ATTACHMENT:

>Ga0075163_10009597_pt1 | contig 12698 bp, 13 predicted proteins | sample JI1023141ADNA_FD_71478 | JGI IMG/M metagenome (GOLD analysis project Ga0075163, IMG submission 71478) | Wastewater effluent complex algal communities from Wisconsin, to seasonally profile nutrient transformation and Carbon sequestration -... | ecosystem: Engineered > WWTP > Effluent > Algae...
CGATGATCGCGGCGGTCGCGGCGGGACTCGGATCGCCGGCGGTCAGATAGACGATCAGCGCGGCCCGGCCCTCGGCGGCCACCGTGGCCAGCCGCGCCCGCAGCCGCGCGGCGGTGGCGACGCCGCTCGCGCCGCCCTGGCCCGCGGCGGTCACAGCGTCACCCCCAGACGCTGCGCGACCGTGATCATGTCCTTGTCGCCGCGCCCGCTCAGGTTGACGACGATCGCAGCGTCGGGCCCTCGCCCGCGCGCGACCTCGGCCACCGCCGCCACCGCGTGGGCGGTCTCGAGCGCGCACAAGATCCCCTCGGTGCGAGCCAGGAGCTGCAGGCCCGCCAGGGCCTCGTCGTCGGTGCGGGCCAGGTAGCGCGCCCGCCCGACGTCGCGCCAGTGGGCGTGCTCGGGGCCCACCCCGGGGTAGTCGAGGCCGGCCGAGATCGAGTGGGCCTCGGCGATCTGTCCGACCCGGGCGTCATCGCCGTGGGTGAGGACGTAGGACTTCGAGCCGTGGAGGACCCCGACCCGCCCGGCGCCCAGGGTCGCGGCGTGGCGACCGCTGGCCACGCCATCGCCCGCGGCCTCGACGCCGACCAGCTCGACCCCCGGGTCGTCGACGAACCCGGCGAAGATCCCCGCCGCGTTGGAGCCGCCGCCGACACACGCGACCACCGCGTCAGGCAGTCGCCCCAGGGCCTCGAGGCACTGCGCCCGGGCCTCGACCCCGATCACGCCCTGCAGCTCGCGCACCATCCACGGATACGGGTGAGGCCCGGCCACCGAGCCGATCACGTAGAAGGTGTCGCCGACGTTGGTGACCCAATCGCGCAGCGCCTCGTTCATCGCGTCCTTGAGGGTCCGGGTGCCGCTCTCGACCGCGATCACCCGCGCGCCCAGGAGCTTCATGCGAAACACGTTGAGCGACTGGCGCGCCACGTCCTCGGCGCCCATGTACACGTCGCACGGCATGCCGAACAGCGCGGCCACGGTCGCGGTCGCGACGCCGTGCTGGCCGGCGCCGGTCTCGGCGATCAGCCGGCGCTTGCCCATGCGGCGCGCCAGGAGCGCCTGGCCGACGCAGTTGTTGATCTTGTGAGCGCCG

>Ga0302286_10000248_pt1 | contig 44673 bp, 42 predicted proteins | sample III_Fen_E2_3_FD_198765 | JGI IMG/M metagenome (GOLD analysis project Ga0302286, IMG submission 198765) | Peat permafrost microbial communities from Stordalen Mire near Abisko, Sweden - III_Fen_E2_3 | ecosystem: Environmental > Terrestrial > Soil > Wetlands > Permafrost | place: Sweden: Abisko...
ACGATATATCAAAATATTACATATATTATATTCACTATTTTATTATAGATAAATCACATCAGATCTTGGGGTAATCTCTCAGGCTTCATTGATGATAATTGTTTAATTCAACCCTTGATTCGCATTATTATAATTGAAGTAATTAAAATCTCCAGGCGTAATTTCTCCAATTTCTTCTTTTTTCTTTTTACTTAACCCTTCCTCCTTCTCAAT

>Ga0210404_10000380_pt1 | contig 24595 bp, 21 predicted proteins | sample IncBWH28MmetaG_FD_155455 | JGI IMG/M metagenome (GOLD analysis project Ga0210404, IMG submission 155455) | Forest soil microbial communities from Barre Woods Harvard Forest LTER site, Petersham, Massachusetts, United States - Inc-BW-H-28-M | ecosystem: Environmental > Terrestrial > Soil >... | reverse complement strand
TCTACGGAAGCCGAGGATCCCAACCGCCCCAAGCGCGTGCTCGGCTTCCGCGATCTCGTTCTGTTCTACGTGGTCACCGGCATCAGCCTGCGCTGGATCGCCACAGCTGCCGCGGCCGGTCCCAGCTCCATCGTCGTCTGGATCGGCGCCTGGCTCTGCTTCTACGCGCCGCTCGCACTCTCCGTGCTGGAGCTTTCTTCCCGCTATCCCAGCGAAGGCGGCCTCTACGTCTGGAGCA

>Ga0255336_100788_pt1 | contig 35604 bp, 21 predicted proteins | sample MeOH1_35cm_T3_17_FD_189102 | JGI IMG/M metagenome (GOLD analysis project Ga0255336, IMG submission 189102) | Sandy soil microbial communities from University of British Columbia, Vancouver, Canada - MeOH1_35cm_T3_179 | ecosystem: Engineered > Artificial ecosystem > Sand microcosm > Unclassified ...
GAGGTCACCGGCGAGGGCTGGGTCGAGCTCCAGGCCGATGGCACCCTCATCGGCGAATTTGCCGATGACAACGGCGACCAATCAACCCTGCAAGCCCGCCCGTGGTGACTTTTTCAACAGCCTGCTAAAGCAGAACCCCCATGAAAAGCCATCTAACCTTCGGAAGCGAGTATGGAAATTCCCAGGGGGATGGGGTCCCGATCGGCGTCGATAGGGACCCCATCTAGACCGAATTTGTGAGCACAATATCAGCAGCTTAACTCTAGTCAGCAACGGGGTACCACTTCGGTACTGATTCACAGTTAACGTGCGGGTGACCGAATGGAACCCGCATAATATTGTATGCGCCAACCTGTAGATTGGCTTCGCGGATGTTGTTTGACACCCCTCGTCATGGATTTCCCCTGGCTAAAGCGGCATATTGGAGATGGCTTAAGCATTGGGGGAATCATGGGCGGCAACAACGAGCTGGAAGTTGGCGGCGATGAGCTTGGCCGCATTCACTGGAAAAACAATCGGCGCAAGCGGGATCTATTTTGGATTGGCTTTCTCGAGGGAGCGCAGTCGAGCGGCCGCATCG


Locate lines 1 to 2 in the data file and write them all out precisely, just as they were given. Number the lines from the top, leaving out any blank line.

>Ga0075163_10009597_pt1 | contig 12698 bp, 13 predicted proteins | sample JI1023141ADNA_FD_71478 | JGI IMG/M metagenome (GOLD analysis project Ga0075163, IMG submission 71478) | Wastewater effluent complex algal communities from Wisconsin, to seasonally profile nutrient transformation and Carbon sequestration -... | ecosystem: Engineered > WWTP > Effluent > Algae...
CGATGATCGCGGCGGTCGCGGCGGGACTCGGATCGCCGGCGGTCAGATAGACGATCAGCGCGGCCCGGCCCTCGGCGGCCACCGTGGCCAGCCGCGCCCGCAGCCGCGCGGCGGTGGCGACGCCGCTCGCGCCGCCCTGGCCCGCGGCGGTCACAGCGTCACCCCCAGACGCTGCGCGACCGTGATCATGTCCTTGTCGCCGCGCCCGCTCAGGTTGACGACGATCGCAGCGTCGGGCCCTCGCCCGCGCGCGACCTCGGCCACCGCCGCCACCGCGTGGGCGGTCTCGAGCGCGCACAAGATCCCCTCGGTGCGAGCCAGGAGCTGCAGGCCCGCCAGGGCCTCGTCGTCGGTGCGGGCCAGGTAGCGCGCCCGCCCGACGTCGCGCCAGTGGGCGTGCTCGGGGCCCACCCCGGGGTAGTCGAGGCCGGCCGAGATCGAGTGGGCCTCGGCGATCTGTCCGACCCGGGCGTCATCGCCGTGGGTGAGGACGTAGGACTTCGAGCCGTGGAGGACCCCGACCCGCCCGGCGCCCAGGGTCGCGGCGTGGCGACCGCTGGCCACGCCATCGCCCGCGGCCTCGACGCCGACCAGCTCGACCCCCGGGTCGTCGACGAACCCGGCGAAGATCCCCGCCGCGTTGGAGCCGCCGCCGACACACGCGACCACCGCGTCAGGCAGTCGCCCCAGGGCCTCGAGGCACTGCGCCCGGGCCTCGACCCCGATCACGCCCTGCAGCTCGCGCACCATCCACGGATACGGGTGAGGCCCGGCCACCGAGCCGATCACGTAGAAGGTGTCGCCGACGTTGGTGACCCAATCGCGCAGCGCCTCGTTCATCGCGTCCTTGAGGGTCCGGGTGCCGCTCTCGACCGCGATCACCCGCGCGCCCAGGAGCTTCATGCGAAACACGTTGAGCGACTGGCGCGCCACGTCCTCGGCGCCCATGTACACGTCGCACGGCATGCCGAACAGCGCGGCCACGGTCGCGGTCGCGACGCCGTGCTGGCCGGCGCCGGTCTCGGCGATCAGCCGGCGCTTGCCCATGCGGCGCGCCAGGAGCGCCTGGCCGACGCAGTTGTTGATCTTGTGAGCGCCG